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Over a year into the mold crisis, WHA's new leader says progress is being made

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Benjamin Schachtman
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WHQR
Wilmington Housing Authority Executive Director Tyrone Garrett at the WHQR studios in September 2022.

Displaced residents from the Wilmington Housing Authority have been waiting for their homes to be mold-free for more than a year now. WHQR sat down with recently appointed Executive Director Tyrone Garrett for an update.

Last summer, WHQR began investigating a mold crisis at the Wilmington Housing Authority — and it soon became clear that, due to severe mismanagement, it had become a humanitarian crisis with over a hundred families forced out of their homes. A detached board and negligent leadership had allowed the mold situation to get out of control. And when then-CEO Katrina Redmon quit in the midst of the crisis, the authority was spun out of control and at the brink of financial exhaustion, leaving families with no foreseeable end to their displacement.

WHQR's coverage: WHQR investigative series: The Wilmington Housing Authority's disastrous mismanagement of widespread mold

After months of reporting, local governments — including the City of Wilmington and New Hanover County — finally started speaking up, putting pressure on WHA, and pitching in to help the hundreds of displaced residents.

Earlier this year, in May, WHA finally hired a new director — Tyrone Garrett, who had decades of experience, but also some serious baggage.

After three months on the job, WHQR's Ben Schachtman and Kelly Kenoyer caught up with Garrett to ask how he was handling the situation.


Ben Schachtman: So Kelly, you went to WHA’s board meeting last week. What’s the update?

Kelly Kenoyer: Well back in July, there were 150 families displaced from their housing. Now, that number is down to 131.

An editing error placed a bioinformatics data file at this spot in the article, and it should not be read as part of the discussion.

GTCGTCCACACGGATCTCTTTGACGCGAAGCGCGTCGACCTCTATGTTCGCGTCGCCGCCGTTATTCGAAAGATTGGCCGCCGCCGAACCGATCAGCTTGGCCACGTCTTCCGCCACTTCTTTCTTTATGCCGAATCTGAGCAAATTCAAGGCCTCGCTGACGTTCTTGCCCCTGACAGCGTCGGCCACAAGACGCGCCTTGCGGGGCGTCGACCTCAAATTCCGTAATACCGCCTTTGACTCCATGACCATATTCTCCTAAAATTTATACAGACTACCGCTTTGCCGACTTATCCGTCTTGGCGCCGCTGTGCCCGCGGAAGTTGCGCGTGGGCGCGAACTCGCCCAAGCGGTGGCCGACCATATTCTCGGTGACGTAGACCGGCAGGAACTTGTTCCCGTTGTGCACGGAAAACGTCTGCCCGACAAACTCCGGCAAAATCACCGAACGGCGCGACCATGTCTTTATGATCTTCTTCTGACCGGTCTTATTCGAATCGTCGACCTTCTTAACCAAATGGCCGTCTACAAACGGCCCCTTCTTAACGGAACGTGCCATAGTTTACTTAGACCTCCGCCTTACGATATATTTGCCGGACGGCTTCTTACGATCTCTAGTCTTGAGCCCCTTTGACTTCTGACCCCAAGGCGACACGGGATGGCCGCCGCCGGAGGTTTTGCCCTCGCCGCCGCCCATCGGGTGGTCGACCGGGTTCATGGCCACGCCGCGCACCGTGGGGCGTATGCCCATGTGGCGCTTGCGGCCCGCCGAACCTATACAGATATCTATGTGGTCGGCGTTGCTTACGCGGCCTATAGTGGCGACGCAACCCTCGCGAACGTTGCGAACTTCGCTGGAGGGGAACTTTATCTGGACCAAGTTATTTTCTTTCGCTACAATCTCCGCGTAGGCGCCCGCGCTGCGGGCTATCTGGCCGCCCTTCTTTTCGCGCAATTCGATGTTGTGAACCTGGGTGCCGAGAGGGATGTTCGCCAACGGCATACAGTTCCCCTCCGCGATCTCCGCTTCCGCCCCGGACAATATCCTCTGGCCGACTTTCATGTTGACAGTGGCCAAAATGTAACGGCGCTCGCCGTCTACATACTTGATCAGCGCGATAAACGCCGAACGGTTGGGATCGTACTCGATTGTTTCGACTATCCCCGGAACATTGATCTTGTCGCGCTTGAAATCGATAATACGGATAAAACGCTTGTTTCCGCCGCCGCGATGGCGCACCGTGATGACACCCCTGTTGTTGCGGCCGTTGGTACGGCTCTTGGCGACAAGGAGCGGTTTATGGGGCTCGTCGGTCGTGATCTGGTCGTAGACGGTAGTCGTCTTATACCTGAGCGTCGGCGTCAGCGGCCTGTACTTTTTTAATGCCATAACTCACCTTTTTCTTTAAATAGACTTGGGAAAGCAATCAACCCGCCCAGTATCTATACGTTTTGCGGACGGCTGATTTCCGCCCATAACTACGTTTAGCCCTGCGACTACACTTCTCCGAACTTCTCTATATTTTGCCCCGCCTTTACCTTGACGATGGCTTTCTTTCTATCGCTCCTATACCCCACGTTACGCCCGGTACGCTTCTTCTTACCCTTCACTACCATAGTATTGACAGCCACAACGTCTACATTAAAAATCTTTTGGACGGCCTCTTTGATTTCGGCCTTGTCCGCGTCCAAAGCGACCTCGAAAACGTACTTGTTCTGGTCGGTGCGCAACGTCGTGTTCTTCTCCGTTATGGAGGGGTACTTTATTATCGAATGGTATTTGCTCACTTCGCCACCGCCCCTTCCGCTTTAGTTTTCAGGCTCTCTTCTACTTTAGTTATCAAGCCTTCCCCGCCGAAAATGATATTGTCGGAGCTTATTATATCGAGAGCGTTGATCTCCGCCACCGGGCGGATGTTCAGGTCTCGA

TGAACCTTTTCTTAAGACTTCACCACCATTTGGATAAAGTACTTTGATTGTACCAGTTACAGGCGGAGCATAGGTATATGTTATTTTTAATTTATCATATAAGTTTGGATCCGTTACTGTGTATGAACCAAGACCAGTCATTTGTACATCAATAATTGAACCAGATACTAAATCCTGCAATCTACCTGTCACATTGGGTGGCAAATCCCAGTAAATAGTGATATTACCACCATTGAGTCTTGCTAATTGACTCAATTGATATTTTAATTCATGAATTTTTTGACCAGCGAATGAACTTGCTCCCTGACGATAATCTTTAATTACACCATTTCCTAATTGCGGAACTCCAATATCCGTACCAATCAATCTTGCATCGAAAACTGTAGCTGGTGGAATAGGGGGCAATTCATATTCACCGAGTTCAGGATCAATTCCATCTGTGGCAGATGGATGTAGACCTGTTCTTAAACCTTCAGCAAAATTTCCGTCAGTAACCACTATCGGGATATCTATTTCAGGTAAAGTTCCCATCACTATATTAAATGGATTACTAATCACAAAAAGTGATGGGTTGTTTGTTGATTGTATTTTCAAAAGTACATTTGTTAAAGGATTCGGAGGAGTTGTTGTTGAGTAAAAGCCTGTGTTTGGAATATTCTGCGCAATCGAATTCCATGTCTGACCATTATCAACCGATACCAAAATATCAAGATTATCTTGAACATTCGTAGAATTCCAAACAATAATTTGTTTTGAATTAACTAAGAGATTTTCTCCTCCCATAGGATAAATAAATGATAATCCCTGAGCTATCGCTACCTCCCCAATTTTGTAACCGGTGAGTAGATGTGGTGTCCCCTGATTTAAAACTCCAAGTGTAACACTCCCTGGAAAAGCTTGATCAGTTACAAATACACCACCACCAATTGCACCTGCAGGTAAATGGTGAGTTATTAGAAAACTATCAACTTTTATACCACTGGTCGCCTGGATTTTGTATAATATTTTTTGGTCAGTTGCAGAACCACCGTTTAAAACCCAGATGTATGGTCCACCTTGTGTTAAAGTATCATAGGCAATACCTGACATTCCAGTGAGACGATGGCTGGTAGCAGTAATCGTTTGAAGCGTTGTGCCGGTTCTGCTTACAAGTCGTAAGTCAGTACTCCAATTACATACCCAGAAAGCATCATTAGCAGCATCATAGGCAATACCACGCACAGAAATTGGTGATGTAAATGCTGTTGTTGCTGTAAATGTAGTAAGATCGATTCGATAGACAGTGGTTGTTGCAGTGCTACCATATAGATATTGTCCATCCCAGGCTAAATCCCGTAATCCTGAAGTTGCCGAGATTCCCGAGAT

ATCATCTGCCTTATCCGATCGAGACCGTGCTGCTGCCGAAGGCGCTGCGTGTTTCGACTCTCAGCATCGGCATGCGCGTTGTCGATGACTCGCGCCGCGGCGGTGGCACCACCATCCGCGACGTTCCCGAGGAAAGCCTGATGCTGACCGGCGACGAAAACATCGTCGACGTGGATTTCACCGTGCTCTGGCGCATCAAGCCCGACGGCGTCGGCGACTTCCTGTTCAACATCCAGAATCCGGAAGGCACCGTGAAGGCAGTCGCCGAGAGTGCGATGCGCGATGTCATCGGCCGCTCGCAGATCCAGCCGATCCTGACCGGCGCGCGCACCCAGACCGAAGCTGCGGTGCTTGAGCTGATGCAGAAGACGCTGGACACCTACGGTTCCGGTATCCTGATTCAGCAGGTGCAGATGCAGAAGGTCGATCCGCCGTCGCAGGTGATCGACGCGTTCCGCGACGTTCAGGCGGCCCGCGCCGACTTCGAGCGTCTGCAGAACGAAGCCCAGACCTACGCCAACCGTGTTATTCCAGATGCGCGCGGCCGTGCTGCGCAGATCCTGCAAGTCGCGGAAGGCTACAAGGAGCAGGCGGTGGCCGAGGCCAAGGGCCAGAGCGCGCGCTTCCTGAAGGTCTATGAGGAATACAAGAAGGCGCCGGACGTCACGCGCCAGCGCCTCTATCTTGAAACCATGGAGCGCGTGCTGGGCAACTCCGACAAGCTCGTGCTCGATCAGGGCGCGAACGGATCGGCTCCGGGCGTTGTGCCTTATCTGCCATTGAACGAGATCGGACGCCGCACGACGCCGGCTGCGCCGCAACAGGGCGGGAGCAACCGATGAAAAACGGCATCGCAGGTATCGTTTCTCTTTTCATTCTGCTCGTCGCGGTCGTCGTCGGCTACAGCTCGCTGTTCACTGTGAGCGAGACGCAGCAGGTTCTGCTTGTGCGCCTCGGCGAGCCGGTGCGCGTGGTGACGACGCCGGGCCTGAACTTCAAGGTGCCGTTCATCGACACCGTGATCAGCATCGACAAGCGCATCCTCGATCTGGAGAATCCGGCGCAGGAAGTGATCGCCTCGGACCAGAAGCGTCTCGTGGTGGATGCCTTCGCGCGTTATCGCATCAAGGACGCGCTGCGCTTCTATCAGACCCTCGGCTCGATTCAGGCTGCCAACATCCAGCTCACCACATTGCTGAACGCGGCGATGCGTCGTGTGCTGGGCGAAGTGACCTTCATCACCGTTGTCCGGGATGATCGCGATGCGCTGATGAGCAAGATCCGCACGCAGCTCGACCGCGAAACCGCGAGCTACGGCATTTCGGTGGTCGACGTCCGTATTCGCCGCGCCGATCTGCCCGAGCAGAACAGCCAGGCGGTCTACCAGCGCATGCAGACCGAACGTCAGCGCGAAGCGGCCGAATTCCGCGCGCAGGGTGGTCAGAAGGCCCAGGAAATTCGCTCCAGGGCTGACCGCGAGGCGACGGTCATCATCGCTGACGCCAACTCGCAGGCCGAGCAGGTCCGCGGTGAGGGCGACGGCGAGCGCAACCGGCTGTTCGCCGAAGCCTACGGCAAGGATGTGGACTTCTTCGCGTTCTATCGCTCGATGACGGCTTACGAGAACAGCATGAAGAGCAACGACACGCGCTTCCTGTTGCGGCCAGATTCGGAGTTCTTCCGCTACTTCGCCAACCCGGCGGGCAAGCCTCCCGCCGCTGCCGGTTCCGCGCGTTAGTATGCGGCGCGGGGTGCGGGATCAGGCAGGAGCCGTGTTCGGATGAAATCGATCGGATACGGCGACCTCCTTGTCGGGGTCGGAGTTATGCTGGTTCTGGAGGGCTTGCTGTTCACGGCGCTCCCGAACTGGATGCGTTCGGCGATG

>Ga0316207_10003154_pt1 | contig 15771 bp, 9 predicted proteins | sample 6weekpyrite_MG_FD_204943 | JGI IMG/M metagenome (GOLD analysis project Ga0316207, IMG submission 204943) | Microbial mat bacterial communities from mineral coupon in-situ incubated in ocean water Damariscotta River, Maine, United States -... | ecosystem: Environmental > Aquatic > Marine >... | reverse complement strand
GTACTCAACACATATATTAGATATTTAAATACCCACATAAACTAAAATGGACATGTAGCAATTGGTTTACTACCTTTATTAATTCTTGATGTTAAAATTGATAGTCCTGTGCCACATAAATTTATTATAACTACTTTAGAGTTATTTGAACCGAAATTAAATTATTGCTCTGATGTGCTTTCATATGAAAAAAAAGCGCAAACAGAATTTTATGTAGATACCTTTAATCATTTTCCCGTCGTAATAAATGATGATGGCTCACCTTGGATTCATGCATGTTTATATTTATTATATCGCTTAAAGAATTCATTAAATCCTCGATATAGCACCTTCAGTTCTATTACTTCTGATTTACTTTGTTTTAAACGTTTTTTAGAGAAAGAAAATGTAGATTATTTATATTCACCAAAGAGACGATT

BS: That’s progress, but that’s not nearly fast enough to get everyone back in their apartments by the end of the year. Which was the Authority’s goal, according to the new executive director, Tyrone Garrett.

KK: He was pretty ambitious when he came in, it’s true. But I will say, it’s going a lot faster than it was under Katrina Redmon’s leadership, and certainly much faster than when the agency was rudderless.

BS: How exactly did he manage that?

KK: Well, it’s a strategy shift. Garrett came in and decided that, instead of fixing every single problem in a unit while it was empty, they would cap repairs at $20,000 and only fix the health-related problems, like the severe mold issues.

Garrett: “I think we have a good plan. Now, the average on average, what we look to have is about 20 units per month coming back online.”

BS: 20 units per month, that puts at what, 80 by the end of the year?

KK: Yeah, they have four contractors working on it. And actually, Garrett said no to an offer by some local non-profits to help with repairs.

BS: No kidding? Who offered to help?

KK: New Hanover Disaster Coalition’s Derek McCleod told me they made a big offer a couple weeks ago.

McCleod: “We had presented a plan with Catholic Charities to help do some mold remediation. And we were told we were not needed.”

BS: That’s really surprising.

KK: McCleod said he was frustrated by it — it would be free labor to get units online, after all, and these are licensed contractors. But Garrett had his reasons for rejecting the offer.